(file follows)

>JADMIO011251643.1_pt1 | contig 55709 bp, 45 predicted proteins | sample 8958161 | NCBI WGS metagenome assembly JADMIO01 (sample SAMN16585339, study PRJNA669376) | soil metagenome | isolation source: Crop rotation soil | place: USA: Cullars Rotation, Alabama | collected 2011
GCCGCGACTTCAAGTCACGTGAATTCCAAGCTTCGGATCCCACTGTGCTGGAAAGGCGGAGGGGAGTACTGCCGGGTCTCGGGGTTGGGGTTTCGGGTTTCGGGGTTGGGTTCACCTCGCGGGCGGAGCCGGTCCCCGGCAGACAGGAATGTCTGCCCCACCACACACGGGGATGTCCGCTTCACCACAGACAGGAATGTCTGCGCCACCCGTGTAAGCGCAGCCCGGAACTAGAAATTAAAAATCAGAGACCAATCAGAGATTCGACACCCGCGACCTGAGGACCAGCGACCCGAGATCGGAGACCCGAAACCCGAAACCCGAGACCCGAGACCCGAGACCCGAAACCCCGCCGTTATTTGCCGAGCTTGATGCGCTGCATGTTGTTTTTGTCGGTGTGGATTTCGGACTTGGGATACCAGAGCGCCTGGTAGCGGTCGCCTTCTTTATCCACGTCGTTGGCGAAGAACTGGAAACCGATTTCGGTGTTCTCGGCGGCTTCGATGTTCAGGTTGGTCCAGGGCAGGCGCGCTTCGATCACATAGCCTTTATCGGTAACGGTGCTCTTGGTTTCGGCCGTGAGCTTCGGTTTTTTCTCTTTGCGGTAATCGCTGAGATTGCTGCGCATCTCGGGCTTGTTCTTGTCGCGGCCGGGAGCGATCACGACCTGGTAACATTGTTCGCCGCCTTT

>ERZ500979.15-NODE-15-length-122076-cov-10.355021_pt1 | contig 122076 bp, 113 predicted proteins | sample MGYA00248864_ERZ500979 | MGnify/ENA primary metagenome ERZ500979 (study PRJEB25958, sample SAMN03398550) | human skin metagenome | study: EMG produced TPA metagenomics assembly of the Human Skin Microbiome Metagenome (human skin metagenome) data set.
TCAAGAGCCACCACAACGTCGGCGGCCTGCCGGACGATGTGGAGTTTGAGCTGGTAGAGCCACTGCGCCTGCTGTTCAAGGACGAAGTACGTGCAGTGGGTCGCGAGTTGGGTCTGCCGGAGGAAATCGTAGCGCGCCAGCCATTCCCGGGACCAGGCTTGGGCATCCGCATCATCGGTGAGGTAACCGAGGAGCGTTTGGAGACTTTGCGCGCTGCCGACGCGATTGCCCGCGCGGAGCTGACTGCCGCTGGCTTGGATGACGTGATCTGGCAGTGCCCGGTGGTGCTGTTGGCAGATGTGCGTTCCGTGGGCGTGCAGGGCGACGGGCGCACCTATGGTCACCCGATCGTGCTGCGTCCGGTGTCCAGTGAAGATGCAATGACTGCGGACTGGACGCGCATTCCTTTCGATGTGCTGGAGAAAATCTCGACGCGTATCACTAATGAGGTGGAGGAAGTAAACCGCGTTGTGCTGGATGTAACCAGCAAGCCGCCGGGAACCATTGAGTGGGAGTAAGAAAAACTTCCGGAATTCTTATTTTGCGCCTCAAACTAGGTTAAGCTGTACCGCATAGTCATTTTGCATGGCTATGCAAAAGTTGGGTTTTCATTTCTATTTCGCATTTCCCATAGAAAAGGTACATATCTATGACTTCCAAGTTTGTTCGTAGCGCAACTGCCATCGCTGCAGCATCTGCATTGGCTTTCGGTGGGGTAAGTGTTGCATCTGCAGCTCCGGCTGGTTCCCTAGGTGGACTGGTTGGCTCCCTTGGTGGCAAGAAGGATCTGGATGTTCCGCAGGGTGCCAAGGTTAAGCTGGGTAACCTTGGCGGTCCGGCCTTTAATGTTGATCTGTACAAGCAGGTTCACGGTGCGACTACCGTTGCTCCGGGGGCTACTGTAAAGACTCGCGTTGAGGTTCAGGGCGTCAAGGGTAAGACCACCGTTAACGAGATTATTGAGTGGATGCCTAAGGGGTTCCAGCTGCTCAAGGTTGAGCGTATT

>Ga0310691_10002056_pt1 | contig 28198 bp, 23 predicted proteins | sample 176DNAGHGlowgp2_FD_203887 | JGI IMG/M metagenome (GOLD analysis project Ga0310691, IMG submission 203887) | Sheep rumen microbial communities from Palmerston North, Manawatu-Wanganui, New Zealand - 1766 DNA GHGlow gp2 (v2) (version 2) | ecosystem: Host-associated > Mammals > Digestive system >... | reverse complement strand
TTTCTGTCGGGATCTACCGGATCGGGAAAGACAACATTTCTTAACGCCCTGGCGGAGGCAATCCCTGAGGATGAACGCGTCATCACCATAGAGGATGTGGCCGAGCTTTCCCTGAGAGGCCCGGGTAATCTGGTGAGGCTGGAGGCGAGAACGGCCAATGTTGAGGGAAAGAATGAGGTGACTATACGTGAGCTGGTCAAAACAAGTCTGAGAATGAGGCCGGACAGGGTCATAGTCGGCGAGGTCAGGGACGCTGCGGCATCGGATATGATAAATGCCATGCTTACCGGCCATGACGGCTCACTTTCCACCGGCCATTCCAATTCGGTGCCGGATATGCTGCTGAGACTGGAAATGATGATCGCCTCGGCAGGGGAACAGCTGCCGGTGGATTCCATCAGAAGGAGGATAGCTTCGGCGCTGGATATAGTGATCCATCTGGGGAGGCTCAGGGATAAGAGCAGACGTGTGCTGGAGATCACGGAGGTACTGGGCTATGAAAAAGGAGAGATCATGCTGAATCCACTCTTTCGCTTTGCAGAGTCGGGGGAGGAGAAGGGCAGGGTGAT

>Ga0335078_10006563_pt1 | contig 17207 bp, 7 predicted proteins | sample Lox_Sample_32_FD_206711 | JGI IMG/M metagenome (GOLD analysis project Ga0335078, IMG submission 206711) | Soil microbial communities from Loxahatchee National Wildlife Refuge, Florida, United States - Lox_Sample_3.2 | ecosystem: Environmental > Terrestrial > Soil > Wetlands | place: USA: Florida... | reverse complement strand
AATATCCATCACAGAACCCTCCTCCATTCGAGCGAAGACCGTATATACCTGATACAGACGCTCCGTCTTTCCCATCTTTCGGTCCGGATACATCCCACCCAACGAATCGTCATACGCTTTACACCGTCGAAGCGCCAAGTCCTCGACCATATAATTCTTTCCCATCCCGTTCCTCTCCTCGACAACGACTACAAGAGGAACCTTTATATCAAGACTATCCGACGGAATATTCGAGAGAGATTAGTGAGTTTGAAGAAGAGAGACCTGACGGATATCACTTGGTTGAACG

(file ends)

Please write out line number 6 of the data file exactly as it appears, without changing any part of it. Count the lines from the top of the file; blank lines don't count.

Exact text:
TTTCTGTCGGGATCTACCGGATCGGGAAAGACAACATTTCTTAACGCCCTGGCGGAGGCAATCCCTGAGGATGAACGCGTCATCACCATAGAGGATGTGGCCGAGCTTTCCCTGAGAGGCCCGGGTAATCTGGTGAGGCTGGAGGCGAGAACGGCCAATGTTGAGGGAAAGAATGAGGTGACTATACGTGAGCTGGTCAAAACAAGTCTGAGAATGAGGCCGGACAGGGTCATAGTCGGCGAGGTCAGGGACGCTGCGGCATCGGATATGATAAATGCCATGCTTACCGGCCATGACGGCTCACTTTCCACCGGCCATTCCAATTCGGTGCCGGATATGCTGCTGAGACTGGAAATGATGATCGCCTCGGCAGGGGAACAGCTGCCGGTGGATTCCATCAGAAGGAGGATAGCTTCGGCGCTGGATATAGTGATCCATCTGGGGAGGCTCAGGGATAAGAGCAGACGTGTGCTGGAGATCACGGAGGTACTGGGCTATGAAAAAGGAGAGATCATGCTGAATCCACTCTTTCGCTTTGCAGAGTCGGGGGAGGAGAAGGGCAGGGTGAT